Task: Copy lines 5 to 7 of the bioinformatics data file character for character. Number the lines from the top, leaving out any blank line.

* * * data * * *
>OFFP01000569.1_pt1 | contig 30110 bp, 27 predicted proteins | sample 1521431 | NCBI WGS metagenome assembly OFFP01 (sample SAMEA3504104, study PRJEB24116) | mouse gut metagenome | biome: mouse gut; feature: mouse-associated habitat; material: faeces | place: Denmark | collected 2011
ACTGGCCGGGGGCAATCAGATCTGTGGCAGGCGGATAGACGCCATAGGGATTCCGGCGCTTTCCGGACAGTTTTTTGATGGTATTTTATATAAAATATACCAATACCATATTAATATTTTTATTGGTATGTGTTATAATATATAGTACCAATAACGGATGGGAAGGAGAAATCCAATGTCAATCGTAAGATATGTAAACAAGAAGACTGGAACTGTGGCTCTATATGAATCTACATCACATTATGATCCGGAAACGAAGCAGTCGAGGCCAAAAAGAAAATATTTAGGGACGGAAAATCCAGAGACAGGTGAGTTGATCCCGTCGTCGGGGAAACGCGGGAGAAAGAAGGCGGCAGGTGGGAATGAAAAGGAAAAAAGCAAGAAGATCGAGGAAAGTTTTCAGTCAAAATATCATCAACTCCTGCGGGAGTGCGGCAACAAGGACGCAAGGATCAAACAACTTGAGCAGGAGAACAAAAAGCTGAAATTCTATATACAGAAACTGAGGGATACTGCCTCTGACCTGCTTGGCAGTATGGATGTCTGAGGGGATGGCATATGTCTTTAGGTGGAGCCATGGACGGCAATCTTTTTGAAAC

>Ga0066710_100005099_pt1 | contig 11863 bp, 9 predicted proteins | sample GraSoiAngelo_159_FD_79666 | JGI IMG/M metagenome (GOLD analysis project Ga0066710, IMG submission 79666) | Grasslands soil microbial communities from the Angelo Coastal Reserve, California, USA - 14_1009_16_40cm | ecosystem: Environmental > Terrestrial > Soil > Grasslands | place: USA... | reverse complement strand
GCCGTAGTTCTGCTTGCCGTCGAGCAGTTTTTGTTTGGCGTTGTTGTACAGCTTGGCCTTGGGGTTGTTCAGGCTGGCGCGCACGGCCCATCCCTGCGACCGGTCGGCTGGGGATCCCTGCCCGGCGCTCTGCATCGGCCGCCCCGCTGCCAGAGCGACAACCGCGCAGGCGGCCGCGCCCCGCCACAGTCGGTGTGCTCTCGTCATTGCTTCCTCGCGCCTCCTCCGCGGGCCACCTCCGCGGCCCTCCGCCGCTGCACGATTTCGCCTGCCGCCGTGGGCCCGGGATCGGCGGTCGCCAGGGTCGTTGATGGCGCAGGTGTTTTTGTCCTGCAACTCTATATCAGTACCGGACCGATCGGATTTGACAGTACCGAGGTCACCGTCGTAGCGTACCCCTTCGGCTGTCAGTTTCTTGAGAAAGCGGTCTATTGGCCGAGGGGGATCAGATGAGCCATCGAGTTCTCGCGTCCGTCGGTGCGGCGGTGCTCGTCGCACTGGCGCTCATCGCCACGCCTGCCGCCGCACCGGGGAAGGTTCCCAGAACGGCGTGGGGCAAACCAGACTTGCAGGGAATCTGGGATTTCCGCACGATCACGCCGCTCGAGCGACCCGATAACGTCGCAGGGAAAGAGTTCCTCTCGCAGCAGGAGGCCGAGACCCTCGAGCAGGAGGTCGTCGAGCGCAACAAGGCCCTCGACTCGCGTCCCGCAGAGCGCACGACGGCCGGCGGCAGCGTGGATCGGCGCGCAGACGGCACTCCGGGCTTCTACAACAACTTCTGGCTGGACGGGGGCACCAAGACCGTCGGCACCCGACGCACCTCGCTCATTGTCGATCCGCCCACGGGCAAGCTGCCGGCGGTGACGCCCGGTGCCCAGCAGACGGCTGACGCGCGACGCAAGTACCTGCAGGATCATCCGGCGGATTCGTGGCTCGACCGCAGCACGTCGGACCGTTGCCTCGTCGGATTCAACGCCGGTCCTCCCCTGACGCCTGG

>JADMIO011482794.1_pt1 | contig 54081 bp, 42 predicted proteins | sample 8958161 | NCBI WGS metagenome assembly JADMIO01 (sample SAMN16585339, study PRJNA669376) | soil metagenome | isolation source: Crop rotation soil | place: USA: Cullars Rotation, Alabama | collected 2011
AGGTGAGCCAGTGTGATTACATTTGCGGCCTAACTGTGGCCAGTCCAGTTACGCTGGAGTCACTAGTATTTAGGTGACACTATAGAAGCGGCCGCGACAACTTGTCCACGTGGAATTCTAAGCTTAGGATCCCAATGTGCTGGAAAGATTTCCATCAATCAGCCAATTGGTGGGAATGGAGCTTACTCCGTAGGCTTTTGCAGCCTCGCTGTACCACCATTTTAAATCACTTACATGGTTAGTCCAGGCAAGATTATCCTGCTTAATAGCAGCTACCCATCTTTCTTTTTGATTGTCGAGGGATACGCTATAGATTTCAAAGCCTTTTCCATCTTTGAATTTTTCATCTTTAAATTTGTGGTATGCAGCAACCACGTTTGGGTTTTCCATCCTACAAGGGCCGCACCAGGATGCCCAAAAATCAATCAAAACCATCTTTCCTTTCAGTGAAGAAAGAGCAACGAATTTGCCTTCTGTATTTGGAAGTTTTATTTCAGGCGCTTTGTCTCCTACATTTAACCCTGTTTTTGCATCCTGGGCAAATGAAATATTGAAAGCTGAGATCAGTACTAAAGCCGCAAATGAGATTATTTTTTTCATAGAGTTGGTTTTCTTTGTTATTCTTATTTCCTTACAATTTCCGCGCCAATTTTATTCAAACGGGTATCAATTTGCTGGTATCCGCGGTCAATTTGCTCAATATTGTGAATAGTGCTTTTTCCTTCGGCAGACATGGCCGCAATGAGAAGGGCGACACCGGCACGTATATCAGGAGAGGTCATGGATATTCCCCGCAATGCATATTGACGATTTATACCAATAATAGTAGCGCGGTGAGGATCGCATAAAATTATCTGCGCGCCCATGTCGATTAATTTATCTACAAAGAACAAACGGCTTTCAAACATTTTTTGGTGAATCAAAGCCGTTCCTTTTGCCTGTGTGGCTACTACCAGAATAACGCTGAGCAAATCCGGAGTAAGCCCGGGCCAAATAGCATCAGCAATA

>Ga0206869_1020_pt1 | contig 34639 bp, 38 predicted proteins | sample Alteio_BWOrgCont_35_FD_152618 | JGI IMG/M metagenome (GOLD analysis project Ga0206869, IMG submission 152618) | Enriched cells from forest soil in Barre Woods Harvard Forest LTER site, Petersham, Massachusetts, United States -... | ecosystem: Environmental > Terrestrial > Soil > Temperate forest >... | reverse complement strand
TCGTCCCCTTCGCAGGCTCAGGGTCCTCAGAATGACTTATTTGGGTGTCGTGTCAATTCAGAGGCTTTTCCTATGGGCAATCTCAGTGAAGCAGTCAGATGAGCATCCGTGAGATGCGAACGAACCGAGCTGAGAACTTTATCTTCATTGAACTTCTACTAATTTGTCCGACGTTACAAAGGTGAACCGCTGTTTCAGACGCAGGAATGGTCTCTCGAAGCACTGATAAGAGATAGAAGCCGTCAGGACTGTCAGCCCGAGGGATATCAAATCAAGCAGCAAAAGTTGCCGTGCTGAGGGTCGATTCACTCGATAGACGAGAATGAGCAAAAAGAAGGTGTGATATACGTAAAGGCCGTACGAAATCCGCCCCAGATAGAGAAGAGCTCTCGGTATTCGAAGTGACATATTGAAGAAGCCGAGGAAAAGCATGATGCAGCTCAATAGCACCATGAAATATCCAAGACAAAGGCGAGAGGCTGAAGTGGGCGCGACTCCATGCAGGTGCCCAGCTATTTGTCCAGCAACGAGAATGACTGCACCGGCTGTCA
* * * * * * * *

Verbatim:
>JADMIO011482794.1_pt1 | contig 54081 bp, 42 predicted proteins | sample 8958161 | NCBI WGS metagenome assembly JADMIO01 (sample SAMN16585339, study PRJNA669376) | soil metagenome | isolation source: Crop rotation soil | place: USA: Cullars Rotation, Alabama | collected 2011
AGGTGAGCCAGTGTGATTACATTTGCGGCCTAACTGTGGCCAGTCCAGTTACGCTGGAGTCACTAGTATTTAGGTGACACTATAGAAGCGGCCGCGACAACTTGTCCACGTGGAATTCTAAGCTTAGGATCCCAATGTGCTGGAAAGATTTCCATCAATCAGCCAATTGGTGGGAATGGAGCTTACTCCGTAGGCTTTTGCAGCCTCGCTGTACCACCATTTTAAATCACTTACATGGTTAGTCCAGGCAAGATTATCCTGCTTAATAGCAGCTACCCATCTTTCTTTTTGATTGTCGAGGGATACGCTATAGATTTCAAAGCCTTTTCCATCTTTGAATTTTTCATCTTTAAATTTGTGGTATGCAGCAACCACGTTTGGGTTTTCCATCCTACAAGGGCCGCACCAGGATGCCCAAAAATCAATCAAAACCATCTTTCCTTTCAGTGAAGAAAGAGCAACGAATTTGCCTTCTGTATTTGGAAGTTTTATTTCAGGCGCTTTGTCTCCTACATTTAACCCTGTTTTTGCATCCTGGGCAAATGAAATATTGAAAGCTGAGATCAGTACTAAAGCCGCAAATGAGATTATTTTTTTCATAGAGTTGGTTTTCTTTGTTATTCTTATTTCCTTACAATTTCCGCGCCAATTTTATTCAAACGGGTATCAATTTGCTGGTATCCGCGGTCAATTTGCTCAATATTGTGAATAGTGCTTTTTCCTTCGGCAGACATGGCCGCAATGAGAAGGGCGACACCGGCACGTATATCAGGAGAGGTCATGGATATTCCCCGCAATGCATATTGACGATTTATACCAATAATAGTAGCGCGGTGAGGATCGCATAAAATTATCTGCGCGCCCATGTCGATTAATTTATCTACAAAGAACAAACGGCTTTCAAACATTTTTTGGTGAATCAAAGCCGTTCCTTTTGCCTGTGTGGCTACTACCAGAATAACGCTGAGCAAATCCGGAGTAAGCCCGGGCCAAATAGCATCAGCAATA

>Ga0206869_1020_pt1 | contig 34639 bp, 38 predicted proteins | sample Alteio_BWOrgCont_35_FD_152618 | JGI IMG/M metagenome (GOLD analysis project Ga0206869, IMG submission 152618) | Enriched cells from forest soil in Barre Woods Harvard Forest LTER site, Petersham, Massachusetts, United States -... | ecosystem: Environmental > Terrestrial > Soil > Temperate forest >... | reverse complement strand